THOMAS L. BALL. The interests of prime importance in any community of our common country is that of the United States mail. Without exception every citizen is a patron of it and is vitally interested in its efficient care and conduct and, therefore, in the person who fills the position of postmaster in the community. Our modern mail facilities and our modern methods of handling the mails guarantee safe and expeditious transit and delivery of matter posted within the federal jurisdiction and the postmaster whose care and watchfulness adds to the least possible friction is the right man in the right place, and the office at Decatur is presided over by just such an official in the person of Thomas L. Ball, the subject of this review.
Mr. Ball represents a family of pioneer interest to the citizens of Wise county, for it was founded here in 1854 by Moses Ball, our subject’s grandfather, who settled a farm just north of the county seat and there passed the remainder of his long and active life. The latter was born in 1813, reached Texas with an ox team and a log chain, articles of prime importance then, and did a frontierman’s share of the hunting and Indian fighting that went on the first twenty years of his residence here. He married and his family comprised: Carlo B., father of our subject; Annie, wife of Zan Rieger, of Decatur; Mrs. Jane Carroll, who died in Wise county; Adaline, wife of Joseph Marlette, of Montague county; Emma, wife of William Dixon of Dimmit county; Eliza, who married Fred Olson [Fred Elsom]; and Julia, wife of Ed Ray, of Wise county; Moses, of Oklahoma; Letitia, wife of Joseph Brown, of Wise county; “Bud,” who was stolen by the Indians in childhood and held in captivity two years, was the youngest, and died leaving a family in Wise county.
Carlo B. Ball was born in 1839, in Kentucky, in the mountain country of that turbid state. He was twelve years of age when the family caravan pulled across the frontier toward its place of destination on Sandy, in Wise county, and here he grew up without educational privileges, and resided until 1904, when he took up his abode in Canadian, Texas, where he now resides. As a farmer and stock man he was modestly successful, brought up his family to become useful and honorable citizens, and took a good citizen’s part in the civil affairs of his county. He was a Ranger in the days when that service was necessary as a protection against thieving and murderous bands of red men, but evaded military duty in the Confederate service during the Civil war. He was against secession and in favor of the Union, and when party lines were drawn after the war he espoused the principles and endorsed the policies of the Republican party. He married Clarinda Conley, a daughter of Jackson Conley, a settler from Illinois. Mrs. Ball was born in Illinois in 1843, and at fourteen years of age accompanied her parents to Wise county, Texas. Her father built the first flouring mill in the county and owned and operated it several years. Of the issue of the marriage of Carlo B. and Clarinda Ball, Alice married Ed Outler and resides in Oklahoma; Mahala and Emma, twins, wives of A. B. Full, of Wise county, and W. G. Cook, of Canadian, Texas, respectively; Thomas L., our subject; Nettie, wife of Bernard Day, of Elk City, Oklahoma; Clara, who married Will Dyer, of Vernon, Texas; Delia, now Mrs. Frank Smith, of Decatur; and Carlo B., Jr., of Canadian, Tex.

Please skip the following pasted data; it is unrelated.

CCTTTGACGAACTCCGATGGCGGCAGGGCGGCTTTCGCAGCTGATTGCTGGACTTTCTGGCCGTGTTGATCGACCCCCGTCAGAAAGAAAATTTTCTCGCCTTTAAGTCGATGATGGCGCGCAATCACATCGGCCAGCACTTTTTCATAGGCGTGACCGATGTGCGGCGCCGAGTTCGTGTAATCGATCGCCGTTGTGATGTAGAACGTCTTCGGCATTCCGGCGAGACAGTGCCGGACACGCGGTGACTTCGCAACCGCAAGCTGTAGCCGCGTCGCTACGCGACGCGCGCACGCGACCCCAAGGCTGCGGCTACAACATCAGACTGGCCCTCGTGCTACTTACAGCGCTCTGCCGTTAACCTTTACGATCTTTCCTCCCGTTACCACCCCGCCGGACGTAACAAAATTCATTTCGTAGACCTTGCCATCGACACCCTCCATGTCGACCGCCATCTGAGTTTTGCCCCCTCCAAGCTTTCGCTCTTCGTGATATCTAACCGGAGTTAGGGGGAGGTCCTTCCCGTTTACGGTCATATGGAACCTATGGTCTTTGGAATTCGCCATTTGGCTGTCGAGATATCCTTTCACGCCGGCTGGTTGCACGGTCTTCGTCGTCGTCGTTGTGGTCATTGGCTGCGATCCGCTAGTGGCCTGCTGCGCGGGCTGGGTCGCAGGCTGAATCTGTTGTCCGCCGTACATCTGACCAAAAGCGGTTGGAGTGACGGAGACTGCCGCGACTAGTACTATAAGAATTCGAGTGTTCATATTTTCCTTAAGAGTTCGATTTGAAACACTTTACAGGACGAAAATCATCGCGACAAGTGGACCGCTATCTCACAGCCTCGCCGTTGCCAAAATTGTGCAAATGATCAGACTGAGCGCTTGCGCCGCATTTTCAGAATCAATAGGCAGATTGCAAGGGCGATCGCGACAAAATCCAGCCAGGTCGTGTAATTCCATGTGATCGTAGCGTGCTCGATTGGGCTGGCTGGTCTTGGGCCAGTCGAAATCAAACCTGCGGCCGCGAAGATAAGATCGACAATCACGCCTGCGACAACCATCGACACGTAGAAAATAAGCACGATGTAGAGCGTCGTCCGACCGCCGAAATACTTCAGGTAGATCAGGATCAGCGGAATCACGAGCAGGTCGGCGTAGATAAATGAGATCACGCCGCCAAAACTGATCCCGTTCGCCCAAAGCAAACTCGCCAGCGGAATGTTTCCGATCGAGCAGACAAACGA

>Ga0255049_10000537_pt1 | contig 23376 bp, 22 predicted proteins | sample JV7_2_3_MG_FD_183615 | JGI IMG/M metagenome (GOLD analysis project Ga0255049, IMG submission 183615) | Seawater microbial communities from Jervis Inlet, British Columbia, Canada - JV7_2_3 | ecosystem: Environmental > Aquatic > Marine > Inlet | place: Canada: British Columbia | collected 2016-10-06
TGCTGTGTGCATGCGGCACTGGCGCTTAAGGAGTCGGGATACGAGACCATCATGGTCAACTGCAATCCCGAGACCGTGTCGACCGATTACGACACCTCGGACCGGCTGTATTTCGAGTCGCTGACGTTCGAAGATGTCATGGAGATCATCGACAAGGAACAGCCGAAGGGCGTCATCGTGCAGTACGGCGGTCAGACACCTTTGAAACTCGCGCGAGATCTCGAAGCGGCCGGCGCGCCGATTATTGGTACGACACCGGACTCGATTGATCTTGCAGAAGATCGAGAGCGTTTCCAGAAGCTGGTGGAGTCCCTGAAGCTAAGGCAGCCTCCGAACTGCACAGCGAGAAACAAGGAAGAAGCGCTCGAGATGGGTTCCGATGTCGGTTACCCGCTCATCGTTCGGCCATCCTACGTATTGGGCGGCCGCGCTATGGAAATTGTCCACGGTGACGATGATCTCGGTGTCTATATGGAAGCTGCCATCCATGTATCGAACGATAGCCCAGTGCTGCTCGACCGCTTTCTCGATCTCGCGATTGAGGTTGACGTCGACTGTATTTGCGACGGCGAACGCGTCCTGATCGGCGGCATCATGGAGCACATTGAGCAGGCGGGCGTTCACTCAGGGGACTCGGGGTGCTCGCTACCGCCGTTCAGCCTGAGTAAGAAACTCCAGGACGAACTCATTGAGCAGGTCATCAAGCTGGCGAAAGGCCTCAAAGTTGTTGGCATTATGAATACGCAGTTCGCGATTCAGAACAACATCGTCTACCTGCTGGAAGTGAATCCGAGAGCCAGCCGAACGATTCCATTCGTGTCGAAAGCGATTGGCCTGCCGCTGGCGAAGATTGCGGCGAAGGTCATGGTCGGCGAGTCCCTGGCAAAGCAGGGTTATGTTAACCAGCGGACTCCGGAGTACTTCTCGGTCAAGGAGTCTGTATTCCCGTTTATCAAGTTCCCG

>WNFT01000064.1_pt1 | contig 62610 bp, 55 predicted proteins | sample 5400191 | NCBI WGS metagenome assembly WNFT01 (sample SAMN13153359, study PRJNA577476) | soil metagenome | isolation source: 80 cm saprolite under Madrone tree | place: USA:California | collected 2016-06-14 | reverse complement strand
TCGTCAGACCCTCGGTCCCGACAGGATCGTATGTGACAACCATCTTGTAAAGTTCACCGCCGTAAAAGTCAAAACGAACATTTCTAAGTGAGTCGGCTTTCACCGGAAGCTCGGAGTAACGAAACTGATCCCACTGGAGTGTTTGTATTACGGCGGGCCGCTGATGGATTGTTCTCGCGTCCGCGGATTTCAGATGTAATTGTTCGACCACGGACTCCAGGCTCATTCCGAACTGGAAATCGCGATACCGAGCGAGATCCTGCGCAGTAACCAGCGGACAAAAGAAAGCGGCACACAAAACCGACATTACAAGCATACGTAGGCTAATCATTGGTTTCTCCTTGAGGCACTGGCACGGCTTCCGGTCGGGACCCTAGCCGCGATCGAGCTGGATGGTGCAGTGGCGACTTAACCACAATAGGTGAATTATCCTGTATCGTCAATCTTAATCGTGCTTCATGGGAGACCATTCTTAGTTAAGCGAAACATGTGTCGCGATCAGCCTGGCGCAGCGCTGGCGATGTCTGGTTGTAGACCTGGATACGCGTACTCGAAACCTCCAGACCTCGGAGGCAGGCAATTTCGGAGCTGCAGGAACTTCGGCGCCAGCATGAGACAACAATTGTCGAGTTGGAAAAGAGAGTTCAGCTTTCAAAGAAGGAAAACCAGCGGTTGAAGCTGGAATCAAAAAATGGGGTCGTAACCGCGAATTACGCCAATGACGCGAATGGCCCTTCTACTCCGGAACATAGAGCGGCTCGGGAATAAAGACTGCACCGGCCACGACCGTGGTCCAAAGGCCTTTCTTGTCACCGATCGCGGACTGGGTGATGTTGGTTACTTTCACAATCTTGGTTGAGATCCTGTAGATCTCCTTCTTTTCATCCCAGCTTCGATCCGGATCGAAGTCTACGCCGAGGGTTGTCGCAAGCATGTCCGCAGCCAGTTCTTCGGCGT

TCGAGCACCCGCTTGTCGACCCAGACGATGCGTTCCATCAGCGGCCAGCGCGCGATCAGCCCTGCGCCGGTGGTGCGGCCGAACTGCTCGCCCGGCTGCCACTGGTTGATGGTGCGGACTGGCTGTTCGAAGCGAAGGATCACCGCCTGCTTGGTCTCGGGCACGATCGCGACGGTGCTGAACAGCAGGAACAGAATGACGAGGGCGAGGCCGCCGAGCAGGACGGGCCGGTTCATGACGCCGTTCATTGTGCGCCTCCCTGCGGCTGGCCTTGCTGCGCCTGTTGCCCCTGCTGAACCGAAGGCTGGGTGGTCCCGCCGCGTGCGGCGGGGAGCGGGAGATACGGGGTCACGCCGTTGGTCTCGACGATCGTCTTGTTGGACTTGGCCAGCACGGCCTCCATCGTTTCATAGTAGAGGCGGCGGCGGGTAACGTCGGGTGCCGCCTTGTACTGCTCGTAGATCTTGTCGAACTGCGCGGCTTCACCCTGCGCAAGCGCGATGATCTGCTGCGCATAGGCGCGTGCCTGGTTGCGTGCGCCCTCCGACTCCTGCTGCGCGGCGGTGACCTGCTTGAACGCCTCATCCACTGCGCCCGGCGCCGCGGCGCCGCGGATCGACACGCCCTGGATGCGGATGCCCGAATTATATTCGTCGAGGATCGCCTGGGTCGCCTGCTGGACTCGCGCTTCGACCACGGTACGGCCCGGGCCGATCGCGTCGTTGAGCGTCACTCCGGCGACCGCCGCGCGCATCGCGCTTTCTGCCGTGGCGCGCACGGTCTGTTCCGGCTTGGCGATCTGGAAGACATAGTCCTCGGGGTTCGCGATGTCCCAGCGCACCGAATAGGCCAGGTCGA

The country surrounding his birthplace and the rural schools and those of the city of Decatur were the scene of the rearing and educating of Thomas L. Ball. His birth occurred September 24, 1874, and he finished his school days with two years in the Baptist College of his town. He chose the teacher’s route as a means of getting off properly in life and was engaged in this and student work almost to the time of his entering the government service. He was appointed postmaster in March, 1902, and succeeded H. H. Little at once in the office.
April 13, 1902, Mr. Ball married Mattie Standley, a daughter of W. G. Standley, formerly from East Texas, near Livingston. Mrs. Ball was born in Texas, and she and Mr. Ball are the parents of a daughter and a son, Ruth and Gene. Mr. Ball is, of course, a Republican, and is a Master Mason.
Source: B. B. Paddock, History and Biographical Record of North and West Texas (Chicago: Lewis Publishing Co., 1906), Vol. II, pp. 497-498.